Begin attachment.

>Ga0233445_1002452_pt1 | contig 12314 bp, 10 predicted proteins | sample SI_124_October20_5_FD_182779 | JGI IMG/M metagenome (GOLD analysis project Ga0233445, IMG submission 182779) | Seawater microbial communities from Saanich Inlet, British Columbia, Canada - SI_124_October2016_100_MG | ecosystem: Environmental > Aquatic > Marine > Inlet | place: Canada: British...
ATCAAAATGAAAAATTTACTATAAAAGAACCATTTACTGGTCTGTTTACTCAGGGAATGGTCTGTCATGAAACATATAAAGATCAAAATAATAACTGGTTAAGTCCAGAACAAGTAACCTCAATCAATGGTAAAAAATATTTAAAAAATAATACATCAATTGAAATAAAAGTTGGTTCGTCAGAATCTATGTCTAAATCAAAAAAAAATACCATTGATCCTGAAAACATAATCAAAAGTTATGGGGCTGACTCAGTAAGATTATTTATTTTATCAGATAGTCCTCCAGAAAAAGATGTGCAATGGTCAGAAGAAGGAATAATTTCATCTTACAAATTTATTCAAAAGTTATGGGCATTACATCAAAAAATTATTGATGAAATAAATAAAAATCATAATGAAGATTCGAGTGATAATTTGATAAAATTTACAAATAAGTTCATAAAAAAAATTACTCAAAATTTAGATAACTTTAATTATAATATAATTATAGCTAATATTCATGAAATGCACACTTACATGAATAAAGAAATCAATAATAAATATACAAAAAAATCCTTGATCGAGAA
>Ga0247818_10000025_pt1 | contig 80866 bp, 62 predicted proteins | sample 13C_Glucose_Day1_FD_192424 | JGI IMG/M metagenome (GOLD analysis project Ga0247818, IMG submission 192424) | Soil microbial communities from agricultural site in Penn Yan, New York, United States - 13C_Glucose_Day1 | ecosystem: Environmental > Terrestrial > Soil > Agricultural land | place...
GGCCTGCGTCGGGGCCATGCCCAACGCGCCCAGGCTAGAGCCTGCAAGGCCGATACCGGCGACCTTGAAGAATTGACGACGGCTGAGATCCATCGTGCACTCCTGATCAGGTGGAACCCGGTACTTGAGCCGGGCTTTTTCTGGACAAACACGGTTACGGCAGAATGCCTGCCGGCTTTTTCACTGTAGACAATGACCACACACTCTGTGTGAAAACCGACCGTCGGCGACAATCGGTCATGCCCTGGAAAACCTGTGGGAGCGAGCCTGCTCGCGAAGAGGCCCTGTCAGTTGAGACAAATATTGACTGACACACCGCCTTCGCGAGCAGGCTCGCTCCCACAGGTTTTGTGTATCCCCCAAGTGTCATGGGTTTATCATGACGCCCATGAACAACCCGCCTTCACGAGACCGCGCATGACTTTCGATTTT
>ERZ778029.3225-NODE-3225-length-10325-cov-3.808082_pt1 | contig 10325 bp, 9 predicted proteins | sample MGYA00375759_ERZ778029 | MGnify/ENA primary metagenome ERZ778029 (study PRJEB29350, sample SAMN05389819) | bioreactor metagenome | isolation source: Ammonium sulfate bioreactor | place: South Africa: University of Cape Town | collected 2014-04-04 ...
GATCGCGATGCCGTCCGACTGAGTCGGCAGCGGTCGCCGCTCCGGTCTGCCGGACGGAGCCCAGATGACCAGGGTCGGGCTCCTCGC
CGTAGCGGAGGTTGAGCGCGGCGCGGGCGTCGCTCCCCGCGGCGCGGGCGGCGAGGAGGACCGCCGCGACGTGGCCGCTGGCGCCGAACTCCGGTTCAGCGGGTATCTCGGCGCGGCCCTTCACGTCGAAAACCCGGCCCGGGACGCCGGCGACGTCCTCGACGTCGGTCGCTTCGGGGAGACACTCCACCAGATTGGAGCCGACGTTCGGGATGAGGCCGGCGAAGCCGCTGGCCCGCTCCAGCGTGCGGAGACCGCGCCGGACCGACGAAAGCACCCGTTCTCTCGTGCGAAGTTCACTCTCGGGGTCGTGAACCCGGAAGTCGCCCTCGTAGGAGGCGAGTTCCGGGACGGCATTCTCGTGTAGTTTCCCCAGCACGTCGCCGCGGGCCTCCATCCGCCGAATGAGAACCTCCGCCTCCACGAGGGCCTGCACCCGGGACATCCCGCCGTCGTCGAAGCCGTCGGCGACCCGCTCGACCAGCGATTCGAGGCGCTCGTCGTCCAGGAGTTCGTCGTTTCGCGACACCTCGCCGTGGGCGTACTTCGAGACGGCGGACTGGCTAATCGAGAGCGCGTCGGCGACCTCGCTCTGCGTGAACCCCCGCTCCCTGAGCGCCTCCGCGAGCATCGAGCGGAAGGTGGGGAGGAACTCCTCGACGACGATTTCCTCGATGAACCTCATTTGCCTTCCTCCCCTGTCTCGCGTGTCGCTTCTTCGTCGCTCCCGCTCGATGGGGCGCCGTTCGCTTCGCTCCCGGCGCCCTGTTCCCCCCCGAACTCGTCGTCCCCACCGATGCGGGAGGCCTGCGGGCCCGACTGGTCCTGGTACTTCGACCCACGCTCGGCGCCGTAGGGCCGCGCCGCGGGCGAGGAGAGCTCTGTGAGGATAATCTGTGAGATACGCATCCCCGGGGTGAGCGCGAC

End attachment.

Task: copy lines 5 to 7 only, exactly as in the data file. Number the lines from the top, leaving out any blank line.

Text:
>ERZ778029.3225-NODE-3225-length-10325-cov-3.808082_pt1 | contig 10325 bp, 9 predicted proteins | sample MGYA00375759_ERZ778029 | MGnify/ENA primary metagenome ERZ778029 (study PRJEB29350, sample SAMN05389819) | bioreactor metagenome | isolation source: Ammonium sulfate bioreactor | place: South Africa: University of Cape Town | collected 2014-04-04 ...
GATCGCGATGCCGTCCGACTGAGTCGGCAGCGGTCGCCGCTCCGGTCTGCCGGACGGAGCCCAGATGACCAGGGTCGGGCTCCTCGC
CGTAGCGGAGGTTGAGCGCGGCGCGGGCGTCGCTCCCCGCGGCGCGGGCGGCGAGGAGGACCGCCGCGACGTGGCCGCTGGCGCCGAACTCCGGTTCAGCGGGTATCTCGGCGCGGCCCTTCACGTCGAAAACCCGGCCCGGGACGCCGGCGACGTCCTCGACGTCGGTCGCTTCGGGGAGACACTCCACCAGATTGGAGCCGACGTTCGGGATGAGGCCGGCGAAGCCGCTGGCCCGCTCCAGCGTGCGGAGACCGCGCCGGACCGACGAAAGCACCCGTTCTCTCGTGCGAAGTTCACTCTCGGGGTCGTGAACCCGGAAGTCGCCCTCGTAGGAGGCGAGTTCCGGGACGGCATTCTCGTGTAGTTTCCCCAGCACGTCGCCGCGGGCCTCCATCCGCCGAATGAGAACCTCCGCCTCCACGAGGGCCTGCACCCGGGACATCCCGCCGTCGTCGAAGCCGTCGGCGACCCGCTCGACCAGCGATTCGAGGCGCTCGTCGTCCAGGAGTTCGTCGTTTCGCGACACCTCGCCGTGGGCGTACTTCGAGACGGCGGACTGGCTAATCGAGAGCGCGTCGGCGACCTCGCTCTGCGTGAACCCCCGCTCCCTGAGCGCCTCCGCGAGCATCGAGCGGAAGGTGGGGAGGAACTCCTCGACGACGATTTCCTCGATGAACCTCATTTGCCTTCCTCCCCTGTCTCGCGTGTCGCTTCTTCGTCGCTCCCGCTCGATGGGGCGCCGTTCGCTTCGCTCCCGGCGCCCTGTTCCCCCCCGAACTCGTCGTCCCCACCGATGCGGGAGGCCTGCGGGCCCGACTGGTCCTGGTACTTCGACCCACGCTCGGCGCCGTAGGGCCGCGCCGCGGGCGAGGAGAGCTCTGTGAGGATAATCTGTGAGATACGCATCCCCGGGGTGAGCGCGAC